Homes Next to Trabuco Creek at Risk | NBC Southern California

Homes Next to Trabuco Creek at Risk

The Trabuco Creek in San Juan Capistrano has flooded, Causing the Containment Wall to Collapse Near Del Obispo Street, Threatening Homes

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    NEWSLETTERS

    The Containment Walls on Both Sides of Trabuco Creek are Washing Away, Threatening Homes

    Officials say the levee in San Juan Capistrano is dangerously compromised, with the concrete barriers on both side of Trabuco Creek crumbling away by raging waters.

    The force of the water was so strong, the barriers were smashed to tiny pieces within seconds, with ragged holes and water pipes now exposed.

    Homes Next to Trabuco Creek at Risk

    [LA] Homes Next to Trabuco Creek at Risk
    The roadway next to Trabuco Creek in San Juan Capistrano is crumbling, causing the containment wall to collapse near Del Obispo Street, threatening homes. (Published Wednesday, Dec. 22, 2010)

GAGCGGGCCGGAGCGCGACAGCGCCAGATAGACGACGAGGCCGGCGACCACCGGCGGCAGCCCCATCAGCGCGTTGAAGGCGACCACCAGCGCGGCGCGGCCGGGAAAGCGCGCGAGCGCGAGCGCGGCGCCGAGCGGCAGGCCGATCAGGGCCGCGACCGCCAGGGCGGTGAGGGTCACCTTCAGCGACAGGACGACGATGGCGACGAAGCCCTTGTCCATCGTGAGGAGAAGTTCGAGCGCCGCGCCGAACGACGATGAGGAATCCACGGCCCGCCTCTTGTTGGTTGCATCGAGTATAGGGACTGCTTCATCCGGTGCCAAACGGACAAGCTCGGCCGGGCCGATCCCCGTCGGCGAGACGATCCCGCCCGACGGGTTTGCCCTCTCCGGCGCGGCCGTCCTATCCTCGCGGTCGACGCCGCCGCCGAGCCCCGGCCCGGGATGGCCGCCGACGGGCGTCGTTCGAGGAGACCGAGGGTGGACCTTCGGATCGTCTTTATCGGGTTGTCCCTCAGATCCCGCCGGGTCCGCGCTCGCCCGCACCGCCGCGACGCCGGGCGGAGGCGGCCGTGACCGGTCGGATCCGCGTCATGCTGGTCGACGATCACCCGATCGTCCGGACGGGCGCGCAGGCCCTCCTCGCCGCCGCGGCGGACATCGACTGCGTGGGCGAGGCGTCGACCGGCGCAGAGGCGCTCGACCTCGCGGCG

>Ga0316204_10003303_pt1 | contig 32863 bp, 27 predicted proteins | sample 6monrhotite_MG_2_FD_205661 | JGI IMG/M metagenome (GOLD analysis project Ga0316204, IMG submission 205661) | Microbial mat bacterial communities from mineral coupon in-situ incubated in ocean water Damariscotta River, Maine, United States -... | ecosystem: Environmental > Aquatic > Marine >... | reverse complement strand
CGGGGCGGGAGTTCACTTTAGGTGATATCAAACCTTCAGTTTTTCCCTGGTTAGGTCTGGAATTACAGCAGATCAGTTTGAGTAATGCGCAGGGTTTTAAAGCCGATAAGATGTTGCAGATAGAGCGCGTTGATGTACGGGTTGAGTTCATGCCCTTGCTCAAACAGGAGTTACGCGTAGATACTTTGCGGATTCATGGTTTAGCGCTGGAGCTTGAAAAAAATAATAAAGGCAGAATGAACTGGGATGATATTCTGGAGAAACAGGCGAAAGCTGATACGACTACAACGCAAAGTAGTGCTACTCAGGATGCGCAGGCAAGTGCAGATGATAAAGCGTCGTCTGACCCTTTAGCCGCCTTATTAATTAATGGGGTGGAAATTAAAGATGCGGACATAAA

Witnesses say the raging torrent, fueled by all day rains, swallowed eight feet of the levee in the blink of an eye.

    "If the levee breaks, obviously the water will go into the residential area," according to Jim Amormino of the Orange County Sheriff’s Department.

    A neighborhood on the west side of the creek is at risk, with some homes less than a hundred feet from the edge.

    400 people have been asked to evacuate, along with 75 businesses on the east bank, according to San Juan Capistrano Mayor, Sam Allevato.

    Most residents have left their homes, just in case, in the meantime, a temporary fix is underway.

    Giant boulders will be dropped into the two breeches to try to hold the water back.

    The concrete was laid in the area in the 1960s, according to San Juan Capistrano Mayor, Sam Allevato. A project to fortify them with steel walls has been underway, but it hasn't reached that far upstream yet.

    "This creek does get swollen, and I've seen it almost crest this bank here," according to Sam Allevato, Mayor of San Juan Capistrano.

    There was no cresting on Wednesday, but those levees must stay in place if that portion of San Juan Capistrano is to avoid flooding and more damage.

    Another problem, looky-loos who got a little too close to the water which was rushing at 30 - 45 MPH.

    Deputies had to rush in, and get people off of the dangerous levee.